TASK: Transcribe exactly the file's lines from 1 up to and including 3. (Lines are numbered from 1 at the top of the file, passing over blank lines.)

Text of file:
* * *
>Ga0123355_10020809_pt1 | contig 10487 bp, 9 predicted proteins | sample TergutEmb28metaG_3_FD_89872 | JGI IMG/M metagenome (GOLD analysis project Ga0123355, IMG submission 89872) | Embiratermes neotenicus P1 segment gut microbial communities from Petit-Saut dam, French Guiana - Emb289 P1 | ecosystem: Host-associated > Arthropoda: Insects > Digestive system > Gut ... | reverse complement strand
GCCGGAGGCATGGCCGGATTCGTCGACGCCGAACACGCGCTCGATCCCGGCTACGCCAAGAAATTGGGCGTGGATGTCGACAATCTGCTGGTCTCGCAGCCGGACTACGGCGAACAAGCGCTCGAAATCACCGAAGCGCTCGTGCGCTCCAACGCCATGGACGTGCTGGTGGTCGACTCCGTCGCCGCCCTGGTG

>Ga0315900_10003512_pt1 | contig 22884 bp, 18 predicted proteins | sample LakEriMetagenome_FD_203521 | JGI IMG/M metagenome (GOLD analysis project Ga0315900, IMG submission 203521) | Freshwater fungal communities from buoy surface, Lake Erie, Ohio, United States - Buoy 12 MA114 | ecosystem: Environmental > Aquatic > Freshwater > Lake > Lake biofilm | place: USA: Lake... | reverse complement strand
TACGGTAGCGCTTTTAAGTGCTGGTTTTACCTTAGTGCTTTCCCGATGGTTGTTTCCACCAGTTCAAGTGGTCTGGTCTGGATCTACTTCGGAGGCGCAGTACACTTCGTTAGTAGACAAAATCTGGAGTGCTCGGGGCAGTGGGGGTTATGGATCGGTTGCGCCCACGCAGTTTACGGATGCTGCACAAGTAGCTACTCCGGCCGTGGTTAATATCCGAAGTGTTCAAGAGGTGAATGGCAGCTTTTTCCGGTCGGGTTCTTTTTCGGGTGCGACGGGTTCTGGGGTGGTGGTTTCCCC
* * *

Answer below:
>Ga0123355_10020809_pt1 | contig 10487 bp, 9 predicted proteins | sample TergutEmb28metaG_3_FD_89872 | JGI IMG/M metagenome (GOLD analysis project Ga0123355, IMG submission 89872) | Embiratermes neotenicus P1 segment gut microbial communities from Petit-Saut dam, French Guiana - Emb289 P1 | ecosystem: Host-associated > Arthropoda: Insects > Digestive system > Gut ... | reverse complement strand
GCCGGAGGCATGGCCGGATTCGTCGACGCCGAACACGCGCTCGATCCCGGCTACGCCAAGAAATTGGGCGTGGATGTCGACAATCTGCTGGTCTCGCAGCCGGACTACGGCGAACAAGCGCTCGAAATCACCGAAGCGCTCGTGCGCTCCAACGCCATGGACGTGCTGGTGGTCGACTCCGTCGCCGCCCTGGTG

>Ga0315900_10003512_pt1 | contig 22884 bp, 18 predicted proteins | sample LakEriMetagenome_FD_203521 | JGI IMG/M metagenome (GOLD analysis project Ga0315900, IMG submission 203521) | Freshwater fungal communities from buoy surface, Lake Erie, Ohio, United States - Buoy 12 MA114 | ecosystem: Environmental > Aquatic > Freshwater > Lake > Lake biofilm | place: USA: Lake... | reverse complement strand